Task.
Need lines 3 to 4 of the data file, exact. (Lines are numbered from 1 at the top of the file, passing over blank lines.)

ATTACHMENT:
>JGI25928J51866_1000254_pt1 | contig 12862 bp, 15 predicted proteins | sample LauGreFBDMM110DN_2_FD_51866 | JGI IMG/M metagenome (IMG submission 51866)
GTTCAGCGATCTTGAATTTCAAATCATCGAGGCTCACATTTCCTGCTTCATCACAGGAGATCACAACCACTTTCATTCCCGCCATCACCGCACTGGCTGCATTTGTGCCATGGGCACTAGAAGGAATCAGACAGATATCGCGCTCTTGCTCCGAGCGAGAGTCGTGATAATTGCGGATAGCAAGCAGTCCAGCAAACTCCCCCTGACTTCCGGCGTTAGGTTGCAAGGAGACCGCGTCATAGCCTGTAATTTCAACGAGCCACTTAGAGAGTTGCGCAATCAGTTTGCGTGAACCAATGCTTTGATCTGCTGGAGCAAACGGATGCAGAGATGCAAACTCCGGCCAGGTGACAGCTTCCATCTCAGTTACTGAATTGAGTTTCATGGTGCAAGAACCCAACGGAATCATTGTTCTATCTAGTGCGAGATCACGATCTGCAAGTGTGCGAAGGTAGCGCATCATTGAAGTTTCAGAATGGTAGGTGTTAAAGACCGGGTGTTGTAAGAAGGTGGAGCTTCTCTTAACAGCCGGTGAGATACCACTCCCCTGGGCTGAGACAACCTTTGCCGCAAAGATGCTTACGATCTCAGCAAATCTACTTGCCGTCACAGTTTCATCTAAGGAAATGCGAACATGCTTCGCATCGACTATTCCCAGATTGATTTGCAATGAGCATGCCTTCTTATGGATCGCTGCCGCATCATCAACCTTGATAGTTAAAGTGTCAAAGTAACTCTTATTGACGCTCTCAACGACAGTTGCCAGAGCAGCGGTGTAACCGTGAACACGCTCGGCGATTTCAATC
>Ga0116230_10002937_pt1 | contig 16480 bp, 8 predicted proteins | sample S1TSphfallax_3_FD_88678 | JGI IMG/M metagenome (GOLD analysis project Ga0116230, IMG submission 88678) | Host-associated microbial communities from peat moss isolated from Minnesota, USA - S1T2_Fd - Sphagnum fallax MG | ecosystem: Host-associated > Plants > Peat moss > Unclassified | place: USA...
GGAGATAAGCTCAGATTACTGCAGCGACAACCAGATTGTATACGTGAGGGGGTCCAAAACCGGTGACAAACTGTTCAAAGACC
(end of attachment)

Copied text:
>Ga0116230_10002937_pt1 | contig 16480 bp, 8 predicted proteins | sample S1TSphfallax_3_FD_88678 | JGI IMG/M metagenome (GOLD analysis project Ga0116230, IMG submission 88678) | Host-associated microbial communities from peat moss isolated from Minnesota, USA - S1T2_Fd - Sphagnum fallax MG | ecosystem: Host-associated > Plants > Peat moss > Unclassified | place: USA...
GGAGATAAGCTCAGATTACTGCAGCGACAACCAGATTGTATACGTGAGGGGGTCCAAAACCGGTGACAAACTGTTCAAAGACC